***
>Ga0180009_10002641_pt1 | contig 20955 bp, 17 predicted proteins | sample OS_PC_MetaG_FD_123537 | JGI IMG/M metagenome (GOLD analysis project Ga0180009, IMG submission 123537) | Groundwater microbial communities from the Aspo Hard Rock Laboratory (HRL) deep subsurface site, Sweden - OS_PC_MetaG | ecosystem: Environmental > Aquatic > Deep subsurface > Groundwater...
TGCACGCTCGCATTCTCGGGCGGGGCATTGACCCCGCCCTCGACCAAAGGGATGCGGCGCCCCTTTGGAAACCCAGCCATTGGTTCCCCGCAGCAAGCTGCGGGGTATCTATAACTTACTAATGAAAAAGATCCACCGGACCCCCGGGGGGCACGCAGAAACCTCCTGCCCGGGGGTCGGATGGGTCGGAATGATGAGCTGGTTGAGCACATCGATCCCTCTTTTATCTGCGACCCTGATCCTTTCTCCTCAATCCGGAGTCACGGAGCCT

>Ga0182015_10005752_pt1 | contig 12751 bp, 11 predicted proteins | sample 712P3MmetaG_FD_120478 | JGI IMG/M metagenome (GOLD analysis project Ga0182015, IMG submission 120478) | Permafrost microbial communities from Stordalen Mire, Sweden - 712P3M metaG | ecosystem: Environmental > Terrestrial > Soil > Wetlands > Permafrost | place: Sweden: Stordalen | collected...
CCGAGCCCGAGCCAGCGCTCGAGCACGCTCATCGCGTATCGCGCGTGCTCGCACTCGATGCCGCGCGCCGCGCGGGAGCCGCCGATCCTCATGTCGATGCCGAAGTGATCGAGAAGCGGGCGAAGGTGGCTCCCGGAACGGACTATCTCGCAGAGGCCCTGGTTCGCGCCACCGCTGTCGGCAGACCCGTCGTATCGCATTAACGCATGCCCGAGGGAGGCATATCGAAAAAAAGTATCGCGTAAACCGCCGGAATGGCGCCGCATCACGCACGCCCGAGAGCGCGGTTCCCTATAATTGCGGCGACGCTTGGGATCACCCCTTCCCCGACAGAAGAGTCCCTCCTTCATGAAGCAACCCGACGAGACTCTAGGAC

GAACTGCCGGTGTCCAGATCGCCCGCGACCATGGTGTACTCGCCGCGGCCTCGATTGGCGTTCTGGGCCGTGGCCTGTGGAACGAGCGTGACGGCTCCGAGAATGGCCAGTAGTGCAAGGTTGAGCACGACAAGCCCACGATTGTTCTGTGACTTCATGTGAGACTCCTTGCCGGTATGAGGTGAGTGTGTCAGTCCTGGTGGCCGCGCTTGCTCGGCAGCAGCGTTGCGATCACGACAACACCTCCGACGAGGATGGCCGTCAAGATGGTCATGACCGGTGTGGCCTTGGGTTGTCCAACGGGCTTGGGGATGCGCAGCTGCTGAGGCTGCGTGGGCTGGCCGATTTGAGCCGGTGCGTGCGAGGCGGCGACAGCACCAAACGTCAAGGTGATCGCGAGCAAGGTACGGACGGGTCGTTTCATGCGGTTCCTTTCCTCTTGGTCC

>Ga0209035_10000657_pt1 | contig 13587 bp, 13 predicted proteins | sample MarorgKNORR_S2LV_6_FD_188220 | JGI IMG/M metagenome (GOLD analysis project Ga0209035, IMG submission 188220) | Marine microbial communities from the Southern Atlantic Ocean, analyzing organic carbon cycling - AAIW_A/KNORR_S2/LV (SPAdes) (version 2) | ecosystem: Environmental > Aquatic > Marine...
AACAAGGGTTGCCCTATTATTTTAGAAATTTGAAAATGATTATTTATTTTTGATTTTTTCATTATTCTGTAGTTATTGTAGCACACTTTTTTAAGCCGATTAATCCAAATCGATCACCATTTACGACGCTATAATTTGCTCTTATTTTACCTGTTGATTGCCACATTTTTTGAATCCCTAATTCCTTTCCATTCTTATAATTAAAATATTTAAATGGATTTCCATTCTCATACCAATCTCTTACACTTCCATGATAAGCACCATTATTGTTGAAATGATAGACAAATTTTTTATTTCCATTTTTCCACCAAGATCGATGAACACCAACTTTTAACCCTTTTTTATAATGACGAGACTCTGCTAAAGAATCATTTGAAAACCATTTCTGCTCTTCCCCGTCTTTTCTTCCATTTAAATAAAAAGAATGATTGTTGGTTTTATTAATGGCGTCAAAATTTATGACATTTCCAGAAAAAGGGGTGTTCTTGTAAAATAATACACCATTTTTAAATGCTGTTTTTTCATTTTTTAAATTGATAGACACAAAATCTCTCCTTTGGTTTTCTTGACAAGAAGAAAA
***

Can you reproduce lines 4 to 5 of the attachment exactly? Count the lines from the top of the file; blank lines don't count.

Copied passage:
CCGAGCCCGAGCCAGCGCTCGAGCACGCTCATCGCGTATCGCGCGTGCTCGCACTCGATGCCGCGCGCCGCGCGGGAGCCGCCGATCCTCATGTCGATGCCGAAGTGATCGAGAAGCGGGCGAAGGTGGCTCCCGGAACGGACTATCTCGCAGAGGCCCTGGTTCGCGCCACCGCTGTCGGCAGACCCGTCGTATCGCATTAACGCATGCCCGAGGGAGGCATATCGAAAAAAAGTATCGCGTAAACCGCCGGAATGGCGCCGCATCACGCACGCCCGAGAGCGCGGTTCCCTATAATTGCGGCGACGCTTGGGATCACCCCTTCCCCGACAGAAGAGTCCCTCCTTCATGAAGCAACCCGACGAGACTCTAGGAC

GAACTGCCGGTGTCCAGATCGCCCGCGACCATGGTGTACTCGCCGCGGCCTCGATTGGCGTTCTGGGCCGTGGCCTGTGGAACGAGCGTGACGGCTCCGAGAATGGCCAGTAGTGCAAGGTTGAGCACGACAAGCCCACGATTGTTCTGTGACTTCATGTGAGACTCCTTGCCGGTATGAGGTGAGTGTGTCAGTCCTGGTGGCCGCGCTTGCTCGGCAGCAGCGTTGCGATCACGACAACACCTCCGACGAGGATGGCCGTCAAGATGGTCATGACCGGTGTGGCCTTGGGTTGTCCAACGGGCTTGGGGATGCGCAGCTGCTGAGGCTGCGTGGGCTGGCCGATTTGAGCCGGTGCGTGCGAGGCGGCGACAGCACCAAACGTCAAGGTGATCGCGAGCAAGGTACGGACGGGTCGTTTCATGCGGTTCCTTTCCTCTTGGTCC